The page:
By implementing these keys, you will find that you will have a much more rewarding entrepreneurial experience. You will come to understand how awesome life can be when you’re building a wildly successful enterprise.

[“source-smallbiztrends”]

Scale – Here’s Why You Need To Scale or Go Out of Business

growth

You’ve worked hard to get your business where it is, and maybe you’re okay staying small.

But I encourage you to consider what your brand would look like if it did grow.

Maybe you could afford to hire more employees, taking a lot of the workload and stress off of your own back. Maybe you could offer more products or solutions to your customers. Maybe growing would help you establish yourself as a dominant leader in your industry.

Whatever goals you have for your business, growth is the fastest way to achieve them.

Why Scaling is a Solid Growth Strategy

Now, I’m not suggesting that tomorrow you go hire five sales reps and an assistant, sign a five-year office lease, or double your inventory. Instead, I recommend that you scale your growth over time.

Scaling means slowly and deliberately growing your brand. As it makes sense, ramp up your efforts and make smart investments.

Even if you don’t think you need to get bigger, consider that, depending on what industry you’re in, the “little guy down the street” that you’ve been competing with is getting gobbled up by large corporations, and now you have to work twice as hard to compete with the same “small business,” now that they’ve got serious marketing dollars behind them.

And if you’re on board with growing your business but unsure that scaling (slow and steady) is the best way to do it, consider how many businesses have fizzled out before they had a chance to fit their boots. They were buying $400 office chairs and promising orders 5x the size of what they could handle without having money in hand. Just look at any number of examples of the Oprah Effect gone wrong: tiny businesses like Greenberg Smoked Turkey who are simply not prepared for a flood of orders, technologically or inventory-wise.

If you want to be ready and waiting for the next big opportunity (and hey, I’m with you, hoping Oprah will call), you have to have a plan in place for that rapid growth.

Areas to Pay Attention to for Scaling Success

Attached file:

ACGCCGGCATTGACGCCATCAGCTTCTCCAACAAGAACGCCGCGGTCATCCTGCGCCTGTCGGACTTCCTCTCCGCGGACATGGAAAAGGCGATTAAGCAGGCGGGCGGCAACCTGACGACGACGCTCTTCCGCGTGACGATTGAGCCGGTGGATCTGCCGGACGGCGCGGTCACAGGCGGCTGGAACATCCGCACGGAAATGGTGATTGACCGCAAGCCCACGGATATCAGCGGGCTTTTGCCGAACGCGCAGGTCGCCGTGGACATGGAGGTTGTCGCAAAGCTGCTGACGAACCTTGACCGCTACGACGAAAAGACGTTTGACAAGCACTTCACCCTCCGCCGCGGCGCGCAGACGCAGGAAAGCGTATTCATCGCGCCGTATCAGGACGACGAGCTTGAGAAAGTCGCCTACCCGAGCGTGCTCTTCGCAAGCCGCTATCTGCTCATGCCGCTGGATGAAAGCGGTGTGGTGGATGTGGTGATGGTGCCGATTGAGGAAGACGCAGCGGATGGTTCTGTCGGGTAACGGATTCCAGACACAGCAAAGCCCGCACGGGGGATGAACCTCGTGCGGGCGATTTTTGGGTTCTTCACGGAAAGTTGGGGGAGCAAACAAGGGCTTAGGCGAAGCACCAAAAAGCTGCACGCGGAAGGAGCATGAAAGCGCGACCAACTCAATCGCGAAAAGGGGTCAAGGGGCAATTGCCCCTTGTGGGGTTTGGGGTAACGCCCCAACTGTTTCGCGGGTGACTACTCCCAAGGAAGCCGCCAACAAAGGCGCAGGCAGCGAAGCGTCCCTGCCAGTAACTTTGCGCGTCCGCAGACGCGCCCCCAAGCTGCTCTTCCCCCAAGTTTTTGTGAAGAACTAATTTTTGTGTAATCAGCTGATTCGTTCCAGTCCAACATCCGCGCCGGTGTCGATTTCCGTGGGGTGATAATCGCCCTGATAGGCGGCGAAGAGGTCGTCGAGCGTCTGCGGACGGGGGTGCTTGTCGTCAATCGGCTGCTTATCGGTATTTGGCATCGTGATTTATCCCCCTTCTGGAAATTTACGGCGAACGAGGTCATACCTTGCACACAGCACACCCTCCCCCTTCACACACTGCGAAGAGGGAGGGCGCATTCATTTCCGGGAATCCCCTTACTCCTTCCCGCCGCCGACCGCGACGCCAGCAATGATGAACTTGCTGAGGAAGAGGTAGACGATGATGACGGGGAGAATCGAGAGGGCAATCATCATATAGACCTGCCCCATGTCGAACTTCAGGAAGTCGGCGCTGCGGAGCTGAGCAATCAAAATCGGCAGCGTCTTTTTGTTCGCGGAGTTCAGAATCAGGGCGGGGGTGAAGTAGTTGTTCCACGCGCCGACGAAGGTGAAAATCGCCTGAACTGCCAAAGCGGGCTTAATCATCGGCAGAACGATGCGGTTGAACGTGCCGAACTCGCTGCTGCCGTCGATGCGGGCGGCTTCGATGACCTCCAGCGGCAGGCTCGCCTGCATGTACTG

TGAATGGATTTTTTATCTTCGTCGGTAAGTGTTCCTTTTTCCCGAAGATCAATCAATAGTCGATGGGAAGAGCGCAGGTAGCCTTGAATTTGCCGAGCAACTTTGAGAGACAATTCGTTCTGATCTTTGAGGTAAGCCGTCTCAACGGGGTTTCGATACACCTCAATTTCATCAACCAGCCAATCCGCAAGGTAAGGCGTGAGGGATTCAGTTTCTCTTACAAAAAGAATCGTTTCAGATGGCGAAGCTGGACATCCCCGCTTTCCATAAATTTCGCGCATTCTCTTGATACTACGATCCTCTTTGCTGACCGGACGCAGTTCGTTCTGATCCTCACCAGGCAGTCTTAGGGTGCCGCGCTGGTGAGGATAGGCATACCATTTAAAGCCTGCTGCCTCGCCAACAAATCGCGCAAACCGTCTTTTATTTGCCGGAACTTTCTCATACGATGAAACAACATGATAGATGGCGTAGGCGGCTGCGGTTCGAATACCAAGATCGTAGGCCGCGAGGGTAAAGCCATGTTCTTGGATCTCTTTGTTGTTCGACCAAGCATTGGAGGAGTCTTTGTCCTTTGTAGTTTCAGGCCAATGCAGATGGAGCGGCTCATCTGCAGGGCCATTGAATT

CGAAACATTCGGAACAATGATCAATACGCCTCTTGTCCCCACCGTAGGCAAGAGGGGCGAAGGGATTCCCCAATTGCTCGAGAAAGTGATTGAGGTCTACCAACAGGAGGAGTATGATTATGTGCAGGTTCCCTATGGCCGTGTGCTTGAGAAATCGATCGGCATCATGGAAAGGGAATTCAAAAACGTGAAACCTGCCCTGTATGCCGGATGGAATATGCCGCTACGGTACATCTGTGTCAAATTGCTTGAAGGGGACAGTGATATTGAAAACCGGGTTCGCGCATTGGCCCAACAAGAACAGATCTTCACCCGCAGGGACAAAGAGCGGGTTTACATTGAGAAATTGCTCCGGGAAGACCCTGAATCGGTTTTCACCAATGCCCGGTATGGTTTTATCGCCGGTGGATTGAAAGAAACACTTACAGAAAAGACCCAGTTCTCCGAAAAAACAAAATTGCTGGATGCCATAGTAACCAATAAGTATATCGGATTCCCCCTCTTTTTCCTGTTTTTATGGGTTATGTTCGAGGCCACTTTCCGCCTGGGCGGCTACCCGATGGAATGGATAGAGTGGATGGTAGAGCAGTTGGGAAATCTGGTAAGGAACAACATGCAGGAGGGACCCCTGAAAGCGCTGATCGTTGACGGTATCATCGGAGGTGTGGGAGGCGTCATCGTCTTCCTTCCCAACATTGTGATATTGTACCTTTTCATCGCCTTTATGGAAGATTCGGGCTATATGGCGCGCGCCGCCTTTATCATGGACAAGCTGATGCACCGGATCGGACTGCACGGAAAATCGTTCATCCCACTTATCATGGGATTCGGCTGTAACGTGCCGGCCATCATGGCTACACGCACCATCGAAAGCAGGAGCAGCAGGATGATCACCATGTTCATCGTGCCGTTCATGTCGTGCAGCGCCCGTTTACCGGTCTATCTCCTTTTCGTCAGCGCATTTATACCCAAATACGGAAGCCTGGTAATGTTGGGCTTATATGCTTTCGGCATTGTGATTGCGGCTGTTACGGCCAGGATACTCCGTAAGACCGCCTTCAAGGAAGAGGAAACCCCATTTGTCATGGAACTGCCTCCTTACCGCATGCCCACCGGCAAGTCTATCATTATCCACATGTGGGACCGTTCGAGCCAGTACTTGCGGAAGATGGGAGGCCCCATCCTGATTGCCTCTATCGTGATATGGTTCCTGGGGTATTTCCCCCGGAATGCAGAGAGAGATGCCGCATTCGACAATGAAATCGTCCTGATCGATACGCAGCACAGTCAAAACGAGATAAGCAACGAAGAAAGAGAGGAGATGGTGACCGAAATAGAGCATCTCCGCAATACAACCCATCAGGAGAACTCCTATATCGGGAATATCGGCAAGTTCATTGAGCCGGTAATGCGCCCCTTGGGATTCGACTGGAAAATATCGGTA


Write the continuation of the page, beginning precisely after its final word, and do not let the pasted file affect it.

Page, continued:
Just like you’d need a plan for any part of your business, scaling and growth requires its own strategy. You need to be able to answer questions like:

  • Can our website handle extreme loads of traffic?
  • How many products can we turn around in a day/week/month?
  • How fast can we train new employees to accommodate heavy orders?
  • What have we done wrong when order numbers have been high?
  • How can we train customer service to facilitate more calls coming in?
  • What sort of technology would we need to scale?

Having answers to these questions is the first part of your plan. If you will need to invest a large amount to get your company ready to grow, build a budget so that you spread those expenses out over time.

Start looking for technological solutions that will grow with you. If you’re using cloud storage and/or hosting (and you should be), make sure your company offers flexible pricing to let you get the power and speed you need should you get a flood of traffic to your site (after Oprah calls, right?).

Scaling successfully requires seeing the big picture and being patient in getting there. It’s your best way to grow your business over time without the growing pains.

[“source-smallbiztrends”]

Early-stage VC investors dominate CB Insights top 20

Rebecca Lynn, co-founder of Canvas Ventures, who is among CB Insights’s top 20 venture capitalists. Photo: Jason Henry/The New York TimesRebecca Lynn, co-founder of Canvas Ventures, who is among CB Insights’s top 20 venture capitalists. Photo: Jason Henry/The New York Times

For the last few years, the spotlight in start-up investing has largely shone on those who poured money into a company when it was already well along on a growth path. It turns out that spotlight may have been misdirected.

While some investors are throwing giant sums into more mature start-ups like Uber and Airbnb at soaring valuations, it is the venture capitalists who identify a promising company at its infancy and bet on its growth who often come out on top.

Known as early-stage investors, they dominate a list of the top 20 venture capitalists worldwide that was recently created by the research firm CB Insights. About three-quarters of the top 20 are investors who put money into start-ups during their early rounds of financing. Only a handful on the list are focused on investing at a later stage in a company’s life.

CB Insights generated the list using criteria such as how big a return an investor was able to produce when his or her investments went public or were acquired. CB Insights focused on the performance of investors since 2008 for the list.